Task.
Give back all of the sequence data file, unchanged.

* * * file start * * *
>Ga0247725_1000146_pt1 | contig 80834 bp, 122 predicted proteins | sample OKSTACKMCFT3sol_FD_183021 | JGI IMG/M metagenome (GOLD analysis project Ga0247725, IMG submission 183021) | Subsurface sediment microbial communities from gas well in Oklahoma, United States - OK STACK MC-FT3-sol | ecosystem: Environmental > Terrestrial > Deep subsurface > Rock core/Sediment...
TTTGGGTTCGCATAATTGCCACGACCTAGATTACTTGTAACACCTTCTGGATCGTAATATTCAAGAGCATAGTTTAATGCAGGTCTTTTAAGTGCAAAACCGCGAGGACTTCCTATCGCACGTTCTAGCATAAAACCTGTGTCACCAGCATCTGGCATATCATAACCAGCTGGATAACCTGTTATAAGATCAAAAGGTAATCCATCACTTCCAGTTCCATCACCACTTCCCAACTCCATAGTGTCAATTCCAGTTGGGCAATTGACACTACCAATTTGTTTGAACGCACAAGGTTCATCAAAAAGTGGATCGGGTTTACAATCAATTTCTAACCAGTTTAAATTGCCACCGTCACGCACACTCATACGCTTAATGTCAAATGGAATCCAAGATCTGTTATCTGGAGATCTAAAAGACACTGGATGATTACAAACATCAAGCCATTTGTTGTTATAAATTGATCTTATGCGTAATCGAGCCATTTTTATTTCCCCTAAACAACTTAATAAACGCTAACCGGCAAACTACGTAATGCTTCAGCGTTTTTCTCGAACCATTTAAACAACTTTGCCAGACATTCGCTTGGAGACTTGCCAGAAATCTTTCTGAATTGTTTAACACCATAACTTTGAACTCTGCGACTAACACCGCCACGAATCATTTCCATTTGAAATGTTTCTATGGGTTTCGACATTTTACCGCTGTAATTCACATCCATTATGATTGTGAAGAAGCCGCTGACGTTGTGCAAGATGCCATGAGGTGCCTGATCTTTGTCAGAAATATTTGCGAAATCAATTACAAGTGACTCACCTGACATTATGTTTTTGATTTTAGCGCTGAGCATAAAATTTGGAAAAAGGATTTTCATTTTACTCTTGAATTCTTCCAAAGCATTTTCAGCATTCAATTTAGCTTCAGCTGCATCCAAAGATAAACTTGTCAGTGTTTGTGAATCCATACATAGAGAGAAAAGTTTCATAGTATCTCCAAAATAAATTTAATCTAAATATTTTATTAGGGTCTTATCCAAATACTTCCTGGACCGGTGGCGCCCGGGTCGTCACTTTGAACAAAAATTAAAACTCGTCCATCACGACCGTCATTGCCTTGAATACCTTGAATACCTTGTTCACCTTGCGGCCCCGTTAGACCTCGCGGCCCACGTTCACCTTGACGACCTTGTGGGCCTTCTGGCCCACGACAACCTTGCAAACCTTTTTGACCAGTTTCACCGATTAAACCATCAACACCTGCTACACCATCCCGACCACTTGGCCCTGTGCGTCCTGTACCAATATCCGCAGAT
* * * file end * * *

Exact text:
>Ga0247725_1000146_pt1 | contig 80834 bp, 122 predicted proteins | sample OKSTACKMCFT3sol_FD_183021 | JGI IMG/M metagenome (GOLD analysis project Ga0247725, IMG submission 183021) | Subsurface sediment microbial communities from gas well in Oklahoma, United States - OK STACK MC-FT3-sol | ecosystem: Environmental > Terrestrial > Deep subsurface > Rock core/Sediment...
TTTGGGTTCGCATAATTGCCACGACCTAGATTACTTGTAACACCTTCTGGATCGTAATATTCAAGAGCATAGTTTAATGCAGGTCTTTTAAGTGCAAAACCGCGAGGACTTCCTATCGCACGTTCTAGCATAAAACCTGTGTCACCAGCATCTGGCATATCATAACCAGCTGGATAACCTGTTATAAGATCAAAAGGTAATCCATCACTTCCAGTTCCATCACCACTTCCCAACTCCATAGTGTCAATTCCAGTTGGGCAATTGACACTACCAATTTGTTTGAACGCACAAGGTTCATCAAAAAGTGGATCGGGTTTACAATCAATTTCTAACCAGTTTAAATTGCCACCGTCACGCACACTCATACGCTTAATGTCAAATGGAATCCAAGATCTGTTATCTGGAGATCTAAAAGACACTGGATGATTACAAACATCAAGCCATTTGTTGTTATAAATTGATCTTATGCGTAATCGAGCCATTTTTATTTCCCCTAAACAACTTAATAAACGCTAACCGGCAAACTACGTAATGCTTCAGCGTTTTTCTCGAACCATTTAAACAACTTTGCCAGACATTCGCTTGGAGACTTGCCAGAAATCTTTCTGAATTGTTTAACACCATAACTTTGAACTCTGCGACTAACACCGCCACGAATCATTTCCATTTGAAATGTTTCTATGGGTTTCGACATTTTACCGCTGTAATTCACATCCATTATGATTGTGAAGAAGCCGCTGACGTTGTGCAAGATGCCATGAGGTGCCTGATCTTTGTCAGAAATATTTGCGAAATCAATTACAAGTGACTCACCTGACATTATGTTTTTGATTTTAGCGCTGAGCATAAAATTTGGAAAAAGGATTTTCATTTTACTCTTGAATTCTTCCAAAGCATTTTCAGCATTCAATTTAGCTTCAGCTGCATCCAAAGATAAACTTGTCAGTGTTTGTGAATCCATACATAGAGAGAAAAGTTTCATAGTATCTCCAAAATAAATTTAATCTAAATATTTTATTAGGGTCTTATCCAAATACTTCCTGGACCGGTGGCGCCCGGGTCGTCACTTTGAACAAAAATTAAAACTCGTCCATCACGACCGTCATTGCCTTGAATACCTTGAATACCTTGTTCACCTTGCGGCCCCGTTAGACCTCGCGGCCCACGTTCACCTTGACGACCTTGTGGGCCTTCTGGCCCACGACAACCTTGCAAACCTTTTTGACCAGTTTCACCGATTAAACCATCAACACCTGCTACACCATCCCGACCACTTGGCCCTGTGCGTCCTGTACCAATATCCGCAGAT